Jobless and Undereducated? Suck It Up and Go to Hamburger University
Perhaps more annoying than any other adage of our time is the old "all English majors wind up flipping burgers." Like most oft-repeated truisms, it is grounded in reality, but it's a reality that can be avoided. The key to bypassing the post-college job crisis is to flip the burgers while you're still in college. Any work experience — even the kind people make fun of — can put you ahead of the job-hunting pack.
Several major corporations, like Starbucks, McDonald's, Walmart, Jiffy Lube and others, are offering their workers training courses that can be used towards valuable college credit. Though enrolling in Hamburger University or Barista 101 (yes, those are the real names) sounds decidedly un-Ivy league, those courses can serve as valuable stepping stones for your career and education.
Despite horror stories of graduates populating the unemployment line, students still face parental and societal pressure to start and finish college on time, which can be difficult to do while working. In many ways, it's a better idea to get started in the workforce and finish school concurrently, even if it means taking a bit longer than expected on the latter. And if your job offers training courses that help rack up expensive credits, why not take advantage? A course at McDonald's Hamburger University in Oak Park, Ill., can net up to 27 college credits towards an employee's associate's or bachelor's degree. The credits need to be approved by the American Council on Education's College Credit Recommendation Service (ACE CREDIT), a system set up for turning workplace learning into college credit.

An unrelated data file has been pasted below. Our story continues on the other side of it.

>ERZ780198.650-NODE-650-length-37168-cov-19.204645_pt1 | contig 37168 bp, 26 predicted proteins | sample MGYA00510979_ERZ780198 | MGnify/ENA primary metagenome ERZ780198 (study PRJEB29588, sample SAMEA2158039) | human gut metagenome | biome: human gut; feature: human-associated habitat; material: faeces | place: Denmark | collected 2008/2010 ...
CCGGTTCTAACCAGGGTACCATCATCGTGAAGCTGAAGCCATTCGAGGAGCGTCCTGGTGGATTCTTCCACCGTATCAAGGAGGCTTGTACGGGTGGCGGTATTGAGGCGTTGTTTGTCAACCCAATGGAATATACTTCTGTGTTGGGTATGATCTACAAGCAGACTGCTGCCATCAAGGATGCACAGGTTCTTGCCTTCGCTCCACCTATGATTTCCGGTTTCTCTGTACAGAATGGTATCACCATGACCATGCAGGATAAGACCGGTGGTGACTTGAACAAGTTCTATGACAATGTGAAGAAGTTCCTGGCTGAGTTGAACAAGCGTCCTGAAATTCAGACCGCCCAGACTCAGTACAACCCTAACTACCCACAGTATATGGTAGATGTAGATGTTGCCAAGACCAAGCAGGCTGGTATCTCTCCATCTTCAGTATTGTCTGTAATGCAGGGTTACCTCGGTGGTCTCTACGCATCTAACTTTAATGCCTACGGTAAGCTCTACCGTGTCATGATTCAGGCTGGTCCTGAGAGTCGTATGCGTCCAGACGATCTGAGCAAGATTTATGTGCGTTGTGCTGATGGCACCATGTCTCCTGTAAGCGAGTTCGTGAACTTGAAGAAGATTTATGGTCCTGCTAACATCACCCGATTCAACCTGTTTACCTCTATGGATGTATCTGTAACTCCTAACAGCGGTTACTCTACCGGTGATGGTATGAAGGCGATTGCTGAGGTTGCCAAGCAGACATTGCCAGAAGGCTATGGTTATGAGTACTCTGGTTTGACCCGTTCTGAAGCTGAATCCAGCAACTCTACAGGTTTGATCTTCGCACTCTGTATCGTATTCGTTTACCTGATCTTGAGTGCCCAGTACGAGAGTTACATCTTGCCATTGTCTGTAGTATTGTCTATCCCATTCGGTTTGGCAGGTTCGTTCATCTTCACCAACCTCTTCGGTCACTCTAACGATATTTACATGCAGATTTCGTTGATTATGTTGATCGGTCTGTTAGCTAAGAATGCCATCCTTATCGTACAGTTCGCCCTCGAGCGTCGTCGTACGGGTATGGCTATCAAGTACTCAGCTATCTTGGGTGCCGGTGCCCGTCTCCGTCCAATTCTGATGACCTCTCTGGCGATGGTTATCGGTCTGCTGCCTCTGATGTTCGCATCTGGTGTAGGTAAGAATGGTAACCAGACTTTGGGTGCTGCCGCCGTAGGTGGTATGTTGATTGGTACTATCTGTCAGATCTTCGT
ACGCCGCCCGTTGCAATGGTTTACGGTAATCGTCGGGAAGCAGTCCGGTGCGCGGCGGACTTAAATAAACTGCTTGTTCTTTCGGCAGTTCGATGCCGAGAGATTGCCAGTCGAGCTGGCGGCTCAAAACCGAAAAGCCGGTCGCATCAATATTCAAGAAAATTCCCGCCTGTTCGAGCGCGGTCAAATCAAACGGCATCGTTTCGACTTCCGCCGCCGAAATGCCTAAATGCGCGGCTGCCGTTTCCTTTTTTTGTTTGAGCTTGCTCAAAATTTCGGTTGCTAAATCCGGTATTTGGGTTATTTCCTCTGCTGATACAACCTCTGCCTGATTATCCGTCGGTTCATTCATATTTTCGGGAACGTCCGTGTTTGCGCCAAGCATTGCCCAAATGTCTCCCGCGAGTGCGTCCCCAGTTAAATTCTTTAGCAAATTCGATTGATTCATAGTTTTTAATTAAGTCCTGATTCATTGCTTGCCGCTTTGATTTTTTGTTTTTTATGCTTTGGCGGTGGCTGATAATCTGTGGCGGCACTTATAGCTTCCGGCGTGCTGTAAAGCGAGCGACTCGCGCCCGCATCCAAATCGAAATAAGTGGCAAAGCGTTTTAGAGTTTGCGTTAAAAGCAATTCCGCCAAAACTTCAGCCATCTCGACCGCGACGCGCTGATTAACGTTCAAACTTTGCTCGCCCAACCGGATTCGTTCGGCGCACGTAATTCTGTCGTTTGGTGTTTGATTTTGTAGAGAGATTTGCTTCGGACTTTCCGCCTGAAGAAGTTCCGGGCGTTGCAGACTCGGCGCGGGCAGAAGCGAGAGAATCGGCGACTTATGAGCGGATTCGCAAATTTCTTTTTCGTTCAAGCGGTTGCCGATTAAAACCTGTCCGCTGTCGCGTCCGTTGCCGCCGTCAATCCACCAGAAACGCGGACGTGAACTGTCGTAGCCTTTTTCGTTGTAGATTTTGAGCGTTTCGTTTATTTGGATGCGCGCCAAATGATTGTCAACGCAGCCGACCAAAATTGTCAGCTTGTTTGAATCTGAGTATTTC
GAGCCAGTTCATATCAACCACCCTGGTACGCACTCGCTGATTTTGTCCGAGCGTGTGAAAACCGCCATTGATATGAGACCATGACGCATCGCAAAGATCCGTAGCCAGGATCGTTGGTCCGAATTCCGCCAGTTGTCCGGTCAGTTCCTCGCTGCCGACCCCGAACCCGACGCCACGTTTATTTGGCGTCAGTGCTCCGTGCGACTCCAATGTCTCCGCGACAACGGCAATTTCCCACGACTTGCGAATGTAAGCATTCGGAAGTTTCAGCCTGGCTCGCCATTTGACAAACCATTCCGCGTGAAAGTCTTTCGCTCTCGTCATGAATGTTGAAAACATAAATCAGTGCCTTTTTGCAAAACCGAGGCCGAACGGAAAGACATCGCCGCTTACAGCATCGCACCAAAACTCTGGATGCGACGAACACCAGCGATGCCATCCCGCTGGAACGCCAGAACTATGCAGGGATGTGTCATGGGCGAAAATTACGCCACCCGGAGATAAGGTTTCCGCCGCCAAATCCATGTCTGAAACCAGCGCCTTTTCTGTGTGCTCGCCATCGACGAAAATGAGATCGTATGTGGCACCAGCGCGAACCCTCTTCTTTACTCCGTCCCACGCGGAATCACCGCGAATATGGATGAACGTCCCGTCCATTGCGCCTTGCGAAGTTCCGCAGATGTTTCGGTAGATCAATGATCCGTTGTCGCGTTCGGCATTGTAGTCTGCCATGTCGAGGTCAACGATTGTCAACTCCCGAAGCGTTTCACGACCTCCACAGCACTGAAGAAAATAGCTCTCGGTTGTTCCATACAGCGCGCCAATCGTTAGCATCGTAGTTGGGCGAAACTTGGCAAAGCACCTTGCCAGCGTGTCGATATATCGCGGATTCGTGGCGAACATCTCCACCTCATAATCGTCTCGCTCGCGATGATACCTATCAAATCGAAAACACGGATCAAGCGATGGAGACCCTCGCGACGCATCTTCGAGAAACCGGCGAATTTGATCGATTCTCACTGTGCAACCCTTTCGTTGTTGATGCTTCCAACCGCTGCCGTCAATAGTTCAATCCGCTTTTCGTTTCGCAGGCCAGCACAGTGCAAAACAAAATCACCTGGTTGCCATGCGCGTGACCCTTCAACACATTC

Of course, the learning you'll do at Hamburger U may not be on par with a year's worth of studying at a real school. But does it matter? If your goal is to get the degree and put it on your resume, once you graduate, it won't matter how you did it. What will matter, if you decide to apply to graduate school, is how well you did, and scoring some credits through job training may lessen your college course load and help keep up your GPA.
And though it's not Harvard, the skills you'll pick up at one of these programs are valuable, especially to those who want to pursue business degrees or start their own companies. Students learn inventory, customer relations, finance, management, and ethics among other cornerstone aspects of business.
Yes, a mega-corporation offering education to create an army of enthusiastic Micky D's lifers does reek a bit of the company towns of the industrial revolution and the Chinese factory cities where employees live, eat, sleep, and work. But just because a system is set up like a funnel doesn't mean that those who enter it need to come out on the other side resigned to a life-long career at their college fast food job. Hamburger University head Kevin Clark says only 350 of the 5,000 managers who attend the program each year get their courses approved by the ACE for use toward college degrees. That's a shame, because opportunities like this are meant to be taken advantage of.
If the idea of corporate education still sounds too much like a capitalist dystopia, look at it like this: what better way is there to take down a loathed system than to understand it from within by traveling into the belly of the beast, to the inner core of Hamburger University? Designed to nurture company ideals and useful skills, the system can also produce Hamburger diploma holders who turn against their alma mater and use their knowledge to pursue a less corporation-dominated world.